Clad in a denim-on-denim ensemble, a girl walks down the bustling streets of Ann Arbor. She’s wearing earphones and the clash of drums in Nirvana’s “Smells Like Teen Spirit” seems to eradicate the chaos that surrounds her. Her getup is anything but form-fitting. The oversized jean jacket and the Adidas sneakers create a unisex style while her accent braids keep the look feminine. There is nothing flashy about her, yet people can’t help but stare because this isn’t the ’90s. This took place yesterday.

I could roll my eyes at the scene and comment on how hard the girl is trying to seem “grunge,” but I’ve already drank the Kool Aid. Bootcut jeans and “dad jeans” are back in stores such as Lucky and The Gap, and jean jackets have had a full-on resurgence among the Generation Z kids that missed their last heyday. Stan Smiths and vintage Adidas, New Balance and Nike sneakers have taken the streets by storm. Denim-on-denim is acceptable once again. Multiple hoops adorn women’s ears, turtlenecks have become the standard sweater and flannel shirts are inescapable. Many would label these style choices as the epitome of “white ’90s dad” attire, so why would young people be championing them?

The answer involves both psychology and stylistic choices. The style is called Normcore, a hybrid of “normal” and “hardcore.”  The New York Times has defined it as “a fashion movement in which scruffy young urbanites swear off the tired street-style clichés of the last decade — skinny jeans, wallet chains, flannel shirts — in favor of a less-ironic embrace of bland, suburban anti-fashion attire.” Normcore is a unisex style that works hard to embody “normal” and “simple” through unpretentious clothing and basic colors. There are no blouses or neckties. There are no complex patterns or tight fits. It’s not meant to stand out, and the biggest brand these urbanites shop is The Gap.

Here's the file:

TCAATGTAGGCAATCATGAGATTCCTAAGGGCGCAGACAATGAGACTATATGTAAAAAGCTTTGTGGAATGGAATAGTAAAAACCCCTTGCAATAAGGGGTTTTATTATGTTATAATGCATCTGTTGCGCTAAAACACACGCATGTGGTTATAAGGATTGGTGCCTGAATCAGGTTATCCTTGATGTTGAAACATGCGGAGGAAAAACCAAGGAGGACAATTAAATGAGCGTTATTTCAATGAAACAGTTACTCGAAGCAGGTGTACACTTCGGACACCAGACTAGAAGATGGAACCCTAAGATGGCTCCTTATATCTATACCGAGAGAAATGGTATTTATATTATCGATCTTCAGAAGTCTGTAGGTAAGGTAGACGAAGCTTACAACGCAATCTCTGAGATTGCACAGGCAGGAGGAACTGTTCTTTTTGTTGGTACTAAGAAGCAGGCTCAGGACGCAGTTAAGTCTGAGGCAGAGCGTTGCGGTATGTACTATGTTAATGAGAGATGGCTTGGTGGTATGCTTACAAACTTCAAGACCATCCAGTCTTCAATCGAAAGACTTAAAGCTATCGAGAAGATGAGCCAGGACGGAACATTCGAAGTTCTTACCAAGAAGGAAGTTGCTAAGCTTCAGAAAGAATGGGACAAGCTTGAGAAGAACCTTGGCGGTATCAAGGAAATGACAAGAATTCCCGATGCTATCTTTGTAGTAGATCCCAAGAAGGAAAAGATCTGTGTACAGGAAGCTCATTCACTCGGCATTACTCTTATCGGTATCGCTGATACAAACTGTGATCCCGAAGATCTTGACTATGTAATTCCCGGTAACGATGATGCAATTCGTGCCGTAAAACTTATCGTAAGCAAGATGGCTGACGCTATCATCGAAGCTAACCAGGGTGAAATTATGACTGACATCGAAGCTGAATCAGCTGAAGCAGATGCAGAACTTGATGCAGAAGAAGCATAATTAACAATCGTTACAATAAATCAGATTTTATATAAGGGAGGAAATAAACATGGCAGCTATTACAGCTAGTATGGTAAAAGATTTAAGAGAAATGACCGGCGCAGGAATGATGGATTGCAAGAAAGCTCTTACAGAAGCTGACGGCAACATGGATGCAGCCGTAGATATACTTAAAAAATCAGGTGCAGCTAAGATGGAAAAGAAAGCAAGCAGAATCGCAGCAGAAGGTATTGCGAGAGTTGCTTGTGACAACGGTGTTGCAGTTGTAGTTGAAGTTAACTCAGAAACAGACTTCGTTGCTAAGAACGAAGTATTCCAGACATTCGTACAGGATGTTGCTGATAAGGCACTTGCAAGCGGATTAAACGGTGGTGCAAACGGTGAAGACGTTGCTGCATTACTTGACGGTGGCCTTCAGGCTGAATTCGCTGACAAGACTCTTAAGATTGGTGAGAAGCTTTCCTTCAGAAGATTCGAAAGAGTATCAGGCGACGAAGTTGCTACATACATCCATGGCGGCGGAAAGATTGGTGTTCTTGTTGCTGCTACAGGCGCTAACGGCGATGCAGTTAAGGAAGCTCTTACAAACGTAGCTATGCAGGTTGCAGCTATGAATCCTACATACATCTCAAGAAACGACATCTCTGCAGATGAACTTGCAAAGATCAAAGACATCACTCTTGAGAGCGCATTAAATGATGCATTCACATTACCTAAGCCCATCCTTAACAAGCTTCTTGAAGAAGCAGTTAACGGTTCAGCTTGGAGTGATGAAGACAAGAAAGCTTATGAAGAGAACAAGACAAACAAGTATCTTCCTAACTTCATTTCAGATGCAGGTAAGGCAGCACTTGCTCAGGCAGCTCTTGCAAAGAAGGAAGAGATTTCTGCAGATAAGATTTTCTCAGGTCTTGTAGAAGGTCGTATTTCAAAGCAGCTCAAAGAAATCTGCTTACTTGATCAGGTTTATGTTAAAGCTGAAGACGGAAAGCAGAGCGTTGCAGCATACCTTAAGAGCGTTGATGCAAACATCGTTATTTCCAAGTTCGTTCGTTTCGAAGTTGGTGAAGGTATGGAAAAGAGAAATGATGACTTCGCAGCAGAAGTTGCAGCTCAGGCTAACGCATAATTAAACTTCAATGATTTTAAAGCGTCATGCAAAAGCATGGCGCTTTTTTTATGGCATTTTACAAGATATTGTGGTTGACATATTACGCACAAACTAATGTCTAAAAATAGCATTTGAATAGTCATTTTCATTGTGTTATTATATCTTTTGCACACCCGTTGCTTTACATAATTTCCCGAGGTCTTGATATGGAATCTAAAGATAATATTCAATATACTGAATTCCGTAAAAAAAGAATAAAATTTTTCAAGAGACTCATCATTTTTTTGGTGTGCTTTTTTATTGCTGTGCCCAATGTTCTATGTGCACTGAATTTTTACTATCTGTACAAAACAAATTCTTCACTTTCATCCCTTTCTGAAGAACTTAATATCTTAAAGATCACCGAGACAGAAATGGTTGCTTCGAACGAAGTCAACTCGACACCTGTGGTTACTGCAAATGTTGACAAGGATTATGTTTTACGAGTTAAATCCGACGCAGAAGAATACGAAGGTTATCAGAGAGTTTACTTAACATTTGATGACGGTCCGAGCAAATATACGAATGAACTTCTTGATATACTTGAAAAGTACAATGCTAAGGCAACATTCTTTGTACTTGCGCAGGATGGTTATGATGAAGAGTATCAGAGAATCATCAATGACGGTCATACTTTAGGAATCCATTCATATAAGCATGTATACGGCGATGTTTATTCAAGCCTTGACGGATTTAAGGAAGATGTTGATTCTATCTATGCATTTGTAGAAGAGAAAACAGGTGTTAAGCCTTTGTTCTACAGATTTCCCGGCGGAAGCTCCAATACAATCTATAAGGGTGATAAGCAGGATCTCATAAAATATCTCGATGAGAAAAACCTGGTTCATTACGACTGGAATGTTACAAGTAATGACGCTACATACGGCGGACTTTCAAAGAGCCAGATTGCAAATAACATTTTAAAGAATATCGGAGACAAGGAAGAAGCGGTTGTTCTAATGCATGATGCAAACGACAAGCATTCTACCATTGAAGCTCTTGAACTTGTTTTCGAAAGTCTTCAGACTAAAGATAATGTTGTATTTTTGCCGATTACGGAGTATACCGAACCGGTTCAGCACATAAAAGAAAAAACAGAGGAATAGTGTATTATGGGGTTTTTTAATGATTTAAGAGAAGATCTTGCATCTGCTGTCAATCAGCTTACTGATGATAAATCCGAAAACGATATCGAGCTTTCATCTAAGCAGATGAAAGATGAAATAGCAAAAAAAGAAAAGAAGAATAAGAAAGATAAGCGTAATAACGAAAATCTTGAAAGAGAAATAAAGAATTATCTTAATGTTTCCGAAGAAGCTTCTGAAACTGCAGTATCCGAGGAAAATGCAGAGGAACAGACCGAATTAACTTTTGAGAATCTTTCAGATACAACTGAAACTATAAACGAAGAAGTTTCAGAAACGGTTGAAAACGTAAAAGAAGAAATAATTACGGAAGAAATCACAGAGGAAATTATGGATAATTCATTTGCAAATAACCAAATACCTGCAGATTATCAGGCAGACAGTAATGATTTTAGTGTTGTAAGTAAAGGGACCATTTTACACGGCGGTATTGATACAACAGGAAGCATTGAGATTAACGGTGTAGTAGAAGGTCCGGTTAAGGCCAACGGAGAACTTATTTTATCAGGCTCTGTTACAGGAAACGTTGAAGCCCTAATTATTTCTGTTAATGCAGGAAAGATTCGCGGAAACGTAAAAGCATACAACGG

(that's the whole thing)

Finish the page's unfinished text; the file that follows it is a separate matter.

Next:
Fashion trends are often driven by young people choosing new ways to express themselves, and often the sentiment is a rejection of what was there before. The cynics among us will blame the market economy and say that trends keep the retail sector humming and second hand stores flush with new cast-offs. With Normcore, I choose to see something less cynical in fashion trends. I see something more creative: A generation slowly moving into the world of our parents claiming its independence and asserting its perspective.

But why embrace the styles of what many considered one of the blandest eras in the history of fashion?  I don’t think it’s a coincidence that the ’90s was arguably one of the most stable and uncontroversial decades in modern US history, a clear contrast to the political and social volatility that our society finds itself in today. I also don’t think it’s a coincidence that many young trendsetters are striving for a generic aesthetic, rather than name-brand and highly stylized trends. I can’t help but see parallels to a rejection of the lines of demarcation that have recently marked our national landscape. The euphoria of being part of a group is gone.

The key trendsetters here are millennials, a group often maligned for feeling entitled. Alternatively, millennials can be seen as individualists who feel they have the power to make change when they see that their society is not living up to its potential. They’ve been developing platforms to express themselves through social media, and this is simply another platform. In this way, Normcore should not be viewed as another eye-rolling attempt by many of us to show that we’re “retro,” but that we are, in fact, proactive.

Of course, my armchair psychological analysis may not apply to all — maybe people just really liked the outfit that Elaine wore in that “Seinfeld” episode they binge-watched last night.

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